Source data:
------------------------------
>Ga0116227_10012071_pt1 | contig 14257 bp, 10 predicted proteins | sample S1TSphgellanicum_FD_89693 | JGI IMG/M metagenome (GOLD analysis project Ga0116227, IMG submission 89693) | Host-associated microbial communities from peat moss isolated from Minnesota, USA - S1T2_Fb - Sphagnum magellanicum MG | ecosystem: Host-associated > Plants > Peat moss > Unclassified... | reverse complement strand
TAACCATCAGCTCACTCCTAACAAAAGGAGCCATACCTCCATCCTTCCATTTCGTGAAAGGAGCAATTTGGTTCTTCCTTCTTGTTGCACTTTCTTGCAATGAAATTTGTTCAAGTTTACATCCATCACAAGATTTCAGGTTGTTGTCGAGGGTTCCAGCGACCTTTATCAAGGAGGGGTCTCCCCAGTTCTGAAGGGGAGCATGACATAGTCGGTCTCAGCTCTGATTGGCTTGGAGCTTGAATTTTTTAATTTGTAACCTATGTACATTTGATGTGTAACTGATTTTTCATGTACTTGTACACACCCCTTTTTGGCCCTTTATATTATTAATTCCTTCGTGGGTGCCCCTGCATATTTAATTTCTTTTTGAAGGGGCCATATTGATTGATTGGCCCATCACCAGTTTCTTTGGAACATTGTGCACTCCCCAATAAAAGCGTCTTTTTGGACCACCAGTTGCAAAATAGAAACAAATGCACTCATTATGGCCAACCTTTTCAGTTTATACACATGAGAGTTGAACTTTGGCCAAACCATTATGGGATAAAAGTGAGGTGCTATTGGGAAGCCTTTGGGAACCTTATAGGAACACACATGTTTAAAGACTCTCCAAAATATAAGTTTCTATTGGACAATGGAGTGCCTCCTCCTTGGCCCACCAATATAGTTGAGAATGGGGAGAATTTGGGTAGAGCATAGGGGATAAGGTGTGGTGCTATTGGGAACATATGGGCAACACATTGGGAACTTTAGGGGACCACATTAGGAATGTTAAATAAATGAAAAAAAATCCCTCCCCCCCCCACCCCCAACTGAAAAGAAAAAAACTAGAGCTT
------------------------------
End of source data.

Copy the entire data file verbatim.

>Ga0116227_10012071_pt1 | contig 14257 bp, 10 predicted proteins | sample S1TSphgellanicum_FD_89693 | JGI IMG/M metagenome (GOLD analysis project Ga0116227, IMG submission 89693) | Host-associated microbial communities from peat moss isolated from Minnesota, USA - S1T2_Fb - Sphagnum magellanicum MG | ecosystem: Host-associated > Plants > Peat moss > Unclassified... | reverse complement strand
TAACCATCAGCTCACTCCTAACAAAAGGAGCCATACCTCCATCCTTCCATTTCGTGAAAGGAGCAATTTGGTTCTTCCTTCTTGTTGCACTTTCTTGCAATGAAATTTGTTCAAGTTTACATCCATCACAAGATTTCAGGTTGTTGTCGAGGGTTCCAGCGACCTTTATCAAGGAGGGGTCTCCCCAGTTCTGAAGGGGAGCATGACATAGTCGGTCTCAGCTCTGATTGGCTTGGAGCTTGAATTTTTTAATTTGTAACCTATGTACATTTGATGTGTAACTGATTTTTCATGTACTTGTACACACCCCTTTTTGGCCCTTTATATTATTAATTCCTTCGTGGGTGCCCCTGCATATTTAATTTCTTTTTGAAGGGGCCATATTGATTGATTGGCCCATCACCAGTTTCTTTGGAACATTGTGCACTCCCCAATAAAAGCGTCTTTTTGGACCACCAGTTGCAAAATAGAAACAAATGCACTCATTATGGCCAACCTTTTCAGTTTATACACATGAGAGTTGAACTTTGGCCAAACCATTATGGGATAAAAGTGAGGTGCTATTGGGAAGCCTTTGGGAACCTTATAGGAACACACATGTTTAAAGACTCTCCAAAATATAAGTTTCTATTGGACAATGGAGTGCCTCCTCCTTGGCCCACCAATATAGTTGAGAATGGGGAGAATTTGGGTAGAGCATAGGGGATAAGGTGTGGTGCTATTGGGAACATATGGGCAACACATTGGGAACTTTAGGGGACCACATTAGGAATGTTAAATAAATGAAAAAAAATCCCTCCCCCCCCCACCCCCAACTGAAAAGAAAAAAACTAGAGCTT